WeatherTalk: Snow is hard to forecast because it's mostly air
The density of accumulated snow can vary greatly.
We cannot really measure a snowfall. When we say, “Four inches of snow fell,” what we really mean is, “Four inches of snow accumulated,” and that is something entirely different. We can measure a rainfall easily enough by capturing a sample in a rain gauge, but an accumulation of snow is affected by the amount of air trapped in the snow.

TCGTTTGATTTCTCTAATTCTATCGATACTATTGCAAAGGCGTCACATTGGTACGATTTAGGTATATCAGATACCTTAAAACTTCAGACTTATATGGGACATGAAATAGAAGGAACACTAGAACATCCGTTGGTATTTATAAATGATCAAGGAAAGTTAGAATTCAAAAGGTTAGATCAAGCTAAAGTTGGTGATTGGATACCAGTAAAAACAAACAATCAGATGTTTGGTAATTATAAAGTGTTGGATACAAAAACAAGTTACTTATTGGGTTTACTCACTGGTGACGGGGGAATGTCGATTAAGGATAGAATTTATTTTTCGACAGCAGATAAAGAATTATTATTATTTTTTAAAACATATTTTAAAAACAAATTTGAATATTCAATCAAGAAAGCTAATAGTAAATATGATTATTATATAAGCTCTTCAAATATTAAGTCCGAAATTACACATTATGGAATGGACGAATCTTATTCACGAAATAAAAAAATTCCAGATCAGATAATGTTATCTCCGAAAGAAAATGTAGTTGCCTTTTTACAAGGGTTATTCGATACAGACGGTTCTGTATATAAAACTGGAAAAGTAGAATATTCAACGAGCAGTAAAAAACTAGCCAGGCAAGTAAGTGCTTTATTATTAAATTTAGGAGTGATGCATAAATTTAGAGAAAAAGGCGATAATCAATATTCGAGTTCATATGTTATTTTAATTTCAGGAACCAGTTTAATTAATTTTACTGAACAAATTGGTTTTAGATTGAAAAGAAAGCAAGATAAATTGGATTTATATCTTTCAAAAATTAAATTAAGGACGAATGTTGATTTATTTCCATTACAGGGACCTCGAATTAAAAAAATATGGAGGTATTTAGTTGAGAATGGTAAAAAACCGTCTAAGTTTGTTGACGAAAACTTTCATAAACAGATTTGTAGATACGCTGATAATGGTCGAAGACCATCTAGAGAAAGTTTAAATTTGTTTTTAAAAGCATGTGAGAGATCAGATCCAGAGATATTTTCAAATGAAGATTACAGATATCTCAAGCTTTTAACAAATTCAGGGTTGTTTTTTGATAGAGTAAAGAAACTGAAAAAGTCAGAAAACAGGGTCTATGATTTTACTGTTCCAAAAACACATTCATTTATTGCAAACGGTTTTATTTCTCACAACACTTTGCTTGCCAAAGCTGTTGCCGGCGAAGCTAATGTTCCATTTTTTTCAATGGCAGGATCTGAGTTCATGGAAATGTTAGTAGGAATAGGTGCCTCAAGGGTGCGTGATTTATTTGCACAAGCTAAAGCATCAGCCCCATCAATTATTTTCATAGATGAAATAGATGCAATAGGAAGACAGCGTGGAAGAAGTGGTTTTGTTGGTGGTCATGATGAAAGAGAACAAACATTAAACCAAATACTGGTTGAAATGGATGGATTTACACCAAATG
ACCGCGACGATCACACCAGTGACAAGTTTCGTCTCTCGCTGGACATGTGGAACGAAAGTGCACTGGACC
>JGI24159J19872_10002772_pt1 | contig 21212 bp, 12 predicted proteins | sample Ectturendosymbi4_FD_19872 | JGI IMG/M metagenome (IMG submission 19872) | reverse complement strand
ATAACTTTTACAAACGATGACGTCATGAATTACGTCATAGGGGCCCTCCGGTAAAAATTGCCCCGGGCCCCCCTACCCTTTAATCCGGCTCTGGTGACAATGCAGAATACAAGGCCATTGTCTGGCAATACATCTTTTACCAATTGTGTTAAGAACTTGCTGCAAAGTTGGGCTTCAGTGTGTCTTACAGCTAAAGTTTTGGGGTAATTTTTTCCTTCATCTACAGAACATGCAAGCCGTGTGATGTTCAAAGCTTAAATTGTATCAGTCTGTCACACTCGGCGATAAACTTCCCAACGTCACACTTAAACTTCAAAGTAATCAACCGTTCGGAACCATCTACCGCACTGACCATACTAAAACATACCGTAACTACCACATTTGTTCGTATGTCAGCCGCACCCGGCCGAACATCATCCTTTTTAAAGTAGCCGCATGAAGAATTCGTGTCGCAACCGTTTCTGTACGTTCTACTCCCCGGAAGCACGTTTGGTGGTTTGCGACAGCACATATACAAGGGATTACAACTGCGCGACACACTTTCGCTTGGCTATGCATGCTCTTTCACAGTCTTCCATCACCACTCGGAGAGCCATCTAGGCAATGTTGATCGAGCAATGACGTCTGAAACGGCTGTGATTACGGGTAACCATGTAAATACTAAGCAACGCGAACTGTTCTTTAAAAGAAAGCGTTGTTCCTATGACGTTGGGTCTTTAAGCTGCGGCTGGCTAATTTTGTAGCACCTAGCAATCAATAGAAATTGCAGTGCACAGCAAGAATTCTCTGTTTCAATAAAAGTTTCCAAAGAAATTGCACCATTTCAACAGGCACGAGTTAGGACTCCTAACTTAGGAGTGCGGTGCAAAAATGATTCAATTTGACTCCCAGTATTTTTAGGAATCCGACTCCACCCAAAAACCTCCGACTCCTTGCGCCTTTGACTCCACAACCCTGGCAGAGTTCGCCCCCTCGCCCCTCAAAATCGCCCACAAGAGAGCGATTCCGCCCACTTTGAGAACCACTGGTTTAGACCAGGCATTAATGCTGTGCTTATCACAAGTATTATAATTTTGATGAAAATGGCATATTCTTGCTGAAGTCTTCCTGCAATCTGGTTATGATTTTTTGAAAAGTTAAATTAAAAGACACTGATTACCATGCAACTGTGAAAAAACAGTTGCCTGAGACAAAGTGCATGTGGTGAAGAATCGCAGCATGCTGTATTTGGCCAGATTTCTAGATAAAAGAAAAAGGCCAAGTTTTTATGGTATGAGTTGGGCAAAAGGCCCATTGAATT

Humidity and temperature in the cloud can affect the size and shape of snow crystals as they form. If snow falls on a windy day, wind can break up the crystals in the air. All of this impacts the accumulation of snow on the ground. Broken crystals pack together densely, and a lower snow accumulation is the result. When conditions are cold and relatively windless, the snowflakes can be quite large and airy and break up very little on impact, resulting in a very fluffy snow which can accumulate readily. A typical snow accumulation is only 10-50% ice. The rest is air.